Goodwill has Paid Disabled Workers as Little as 22 Cents an Hour
With federal law on its side, Goodwill Industries has been able to pay disabled workers as little as 22 cents an hour.
Goodwill, one of the nation’s best-known charities, can get away with paying so little because of the 1938 Fair Labor Standards Act, which includes a provision allowing employers to obtain special minimum wage certificates from the U.S. Department of Labor.
The certificates authorize nonprofits and companies to pay disabled workers as little as they want according to their abilities, NBC News found.
Goodwill generates billions of dollars a year and pays its executives six-figure salaries.
Most special wage certificates are held by nonprofit organizations like Goodwill. But private businesses, including major chains, are able to benefit from the loophole, too.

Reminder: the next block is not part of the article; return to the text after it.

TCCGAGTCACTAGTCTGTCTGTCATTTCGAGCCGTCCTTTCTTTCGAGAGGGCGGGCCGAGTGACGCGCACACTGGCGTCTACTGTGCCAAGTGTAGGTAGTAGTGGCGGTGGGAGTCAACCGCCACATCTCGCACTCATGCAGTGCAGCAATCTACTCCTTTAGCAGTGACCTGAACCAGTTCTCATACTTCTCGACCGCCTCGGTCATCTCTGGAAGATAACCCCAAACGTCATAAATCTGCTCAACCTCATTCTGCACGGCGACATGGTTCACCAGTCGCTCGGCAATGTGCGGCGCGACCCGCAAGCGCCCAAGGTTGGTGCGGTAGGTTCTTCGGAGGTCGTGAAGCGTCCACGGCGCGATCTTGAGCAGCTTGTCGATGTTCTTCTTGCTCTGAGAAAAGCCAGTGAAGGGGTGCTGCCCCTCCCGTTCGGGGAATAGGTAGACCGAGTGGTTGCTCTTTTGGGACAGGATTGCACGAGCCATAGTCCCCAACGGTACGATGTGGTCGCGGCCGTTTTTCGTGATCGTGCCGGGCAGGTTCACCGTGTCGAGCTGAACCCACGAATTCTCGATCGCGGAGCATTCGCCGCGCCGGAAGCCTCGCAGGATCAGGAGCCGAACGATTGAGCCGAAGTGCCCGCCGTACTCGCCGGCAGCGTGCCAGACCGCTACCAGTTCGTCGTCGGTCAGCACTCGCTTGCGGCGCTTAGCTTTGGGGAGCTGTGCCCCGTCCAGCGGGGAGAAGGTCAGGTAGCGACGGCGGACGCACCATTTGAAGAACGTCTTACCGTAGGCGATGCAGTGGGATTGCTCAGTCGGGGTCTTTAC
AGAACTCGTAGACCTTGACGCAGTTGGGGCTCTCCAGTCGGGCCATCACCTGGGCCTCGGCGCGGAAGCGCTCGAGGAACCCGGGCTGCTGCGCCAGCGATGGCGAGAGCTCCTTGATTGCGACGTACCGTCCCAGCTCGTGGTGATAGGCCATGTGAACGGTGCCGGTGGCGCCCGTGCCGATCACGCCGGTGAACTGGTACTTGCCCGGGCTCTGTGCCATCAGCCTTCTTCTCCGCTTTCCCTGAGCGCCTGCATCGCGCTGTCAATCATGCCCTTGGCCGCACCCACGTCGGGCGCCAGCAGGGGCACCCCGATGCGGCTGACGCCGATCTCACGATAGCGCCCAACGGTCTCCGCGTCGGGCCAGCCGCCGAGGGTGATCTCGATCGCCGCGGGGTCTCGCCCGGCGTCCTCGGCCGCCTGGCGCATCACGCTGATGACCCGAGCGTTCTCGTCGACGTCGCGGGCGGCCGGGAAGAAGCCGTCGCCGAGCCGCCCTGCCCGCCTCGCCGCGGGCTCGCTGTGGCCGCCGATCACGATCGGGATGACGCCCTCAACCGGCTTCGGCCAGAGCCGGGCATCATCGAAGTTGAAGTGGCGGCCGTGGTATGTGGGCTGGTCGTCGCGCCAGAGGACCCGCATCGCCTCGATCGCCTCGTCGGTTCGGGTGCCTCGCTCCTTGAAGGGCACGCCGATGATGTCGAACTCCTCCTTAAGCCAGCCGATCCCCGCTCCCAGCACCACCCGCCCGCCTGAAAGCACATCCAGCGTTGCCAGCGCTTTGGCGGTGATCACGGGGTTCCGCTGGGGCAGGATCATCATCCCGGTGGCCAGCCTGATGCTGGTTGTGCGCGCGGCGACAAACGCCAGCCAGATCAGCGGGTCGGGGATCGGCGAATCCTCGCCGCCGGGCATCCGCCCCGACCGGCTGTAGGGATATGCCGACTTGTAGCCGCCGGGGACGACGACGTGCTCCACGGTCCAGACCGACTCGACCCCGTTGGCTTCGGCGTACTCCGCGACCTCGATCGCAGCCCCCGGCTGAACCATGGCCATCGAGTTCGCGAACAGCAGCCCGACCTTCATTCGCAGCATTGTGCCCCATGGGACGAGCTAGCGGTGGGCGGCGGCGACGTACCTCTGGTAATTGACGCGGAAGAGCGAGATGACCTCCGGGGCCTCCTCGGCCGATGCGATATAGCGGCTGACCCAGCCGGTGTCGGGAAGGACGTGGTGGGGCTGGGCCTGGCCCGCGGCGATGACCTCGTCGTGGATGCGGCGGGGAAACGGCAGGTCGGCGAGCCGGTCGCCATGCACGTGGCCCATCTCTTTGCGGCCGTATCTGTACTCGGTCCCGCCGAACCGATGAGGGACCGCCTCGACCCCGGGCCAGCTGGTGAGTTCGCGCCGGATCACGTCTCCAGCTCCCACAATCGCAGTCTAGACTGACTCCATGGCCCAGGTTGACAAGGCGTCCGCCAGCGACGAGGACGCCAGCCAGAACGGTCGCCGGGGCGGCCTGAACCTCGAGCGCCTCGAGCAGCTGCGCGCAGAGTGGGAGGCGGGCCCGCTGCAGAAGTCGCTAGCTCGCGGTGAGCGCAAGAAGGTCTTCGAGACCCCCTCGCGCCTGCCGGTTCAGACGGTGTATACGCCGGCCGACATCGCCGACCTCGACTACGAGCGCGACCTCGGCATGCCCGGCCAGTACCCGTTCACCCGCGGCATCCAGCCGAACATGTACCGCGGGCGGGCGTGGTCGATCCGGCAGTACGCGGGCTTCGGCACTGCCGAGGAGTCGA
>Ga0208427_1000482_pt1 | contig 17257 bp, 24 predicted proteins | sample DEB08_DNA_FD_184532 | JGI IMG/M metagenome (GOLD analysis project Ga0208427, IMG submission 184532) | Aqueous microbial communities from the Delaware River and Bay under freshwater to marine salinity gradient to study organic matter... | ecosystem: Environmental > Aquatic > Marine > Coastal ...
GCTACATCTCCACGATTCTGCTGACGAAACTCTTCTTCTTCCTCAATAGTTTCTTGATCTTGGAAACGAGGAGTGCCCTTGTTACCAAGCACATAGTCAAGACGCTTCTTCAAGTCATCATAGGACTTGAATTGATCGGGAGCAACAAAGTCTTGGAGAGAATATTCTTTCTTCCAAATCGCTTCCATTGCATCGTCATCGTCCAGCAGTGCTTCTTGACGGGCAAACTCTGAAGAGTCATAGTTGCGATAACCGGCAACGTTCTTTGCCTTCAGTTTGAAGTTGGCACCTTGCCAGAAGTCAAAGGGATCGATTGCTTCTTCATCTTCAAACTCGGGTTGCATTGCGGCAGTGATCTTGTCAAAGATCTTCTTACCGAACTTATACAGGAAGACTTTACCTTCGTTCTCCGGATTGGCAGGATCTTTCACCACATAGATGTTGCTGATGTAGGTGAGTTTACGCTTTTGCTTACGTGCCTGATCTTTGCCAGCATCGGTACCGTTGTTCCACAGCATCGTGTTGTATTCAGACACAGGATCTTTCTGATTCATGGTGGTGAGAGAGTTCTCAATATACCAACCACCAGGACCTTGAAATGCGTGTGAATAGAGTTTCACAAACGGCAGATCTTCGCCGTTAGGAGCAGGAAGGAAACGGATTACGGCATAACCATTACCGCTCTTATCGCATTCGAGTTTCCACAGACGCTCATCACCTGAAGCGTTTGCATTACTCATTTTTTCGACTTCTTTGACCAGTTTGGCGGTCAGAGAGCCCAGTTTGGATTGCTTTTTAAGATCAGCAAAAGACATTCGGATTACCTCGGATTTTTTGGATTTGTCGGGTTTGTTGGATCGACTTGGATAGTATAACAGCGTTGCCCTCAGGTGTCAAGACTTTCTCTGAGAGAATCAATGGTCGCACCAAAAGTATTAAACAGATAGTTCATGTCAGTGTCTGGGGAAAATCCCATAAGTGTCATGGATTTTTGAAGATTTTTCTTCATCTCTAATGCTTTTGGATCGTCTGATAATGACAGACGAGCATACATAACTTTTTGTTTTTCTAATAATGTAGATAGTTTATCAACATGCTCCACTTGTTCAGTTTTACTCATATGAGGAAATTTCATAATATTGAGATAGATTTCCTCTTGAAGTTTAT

The Applebee’s restaurant in Westbury, New York, and the Barnes & Noble bookstore in Manhasset, N.Y., have had student workers making between $3.80 and $5.96 an hour—below minimum wage—because the employees were placed there by the Helen Keller National Center, a school for the blind and deaf, which sets the salary and pays the wages.
The wages of disabled workers are based on how long it takes them to complete a task in comparison to abled workers. Goodwill’s CEO, John Gibbon, who is blind, has defended this practice, explaining to NBC that “It's typically not about their livelihood. It's about their fulfillment. It's about being a part of something.”
To Learn More:
Disabled Workers Paid just Pennies an Hour – and it’s Legal (by Anna Schecter, NBC News)
Jury Awards Mentally Disabled Men Millions in Case against Iowa Turkey Processor (by Noel Brinkerhoff and Aaron Wallechinsky, AllGov)
98,000 U.S. Disabled Workers Earn Less than $1 an Hour (by Noel Brinkerhoff, AllGov)
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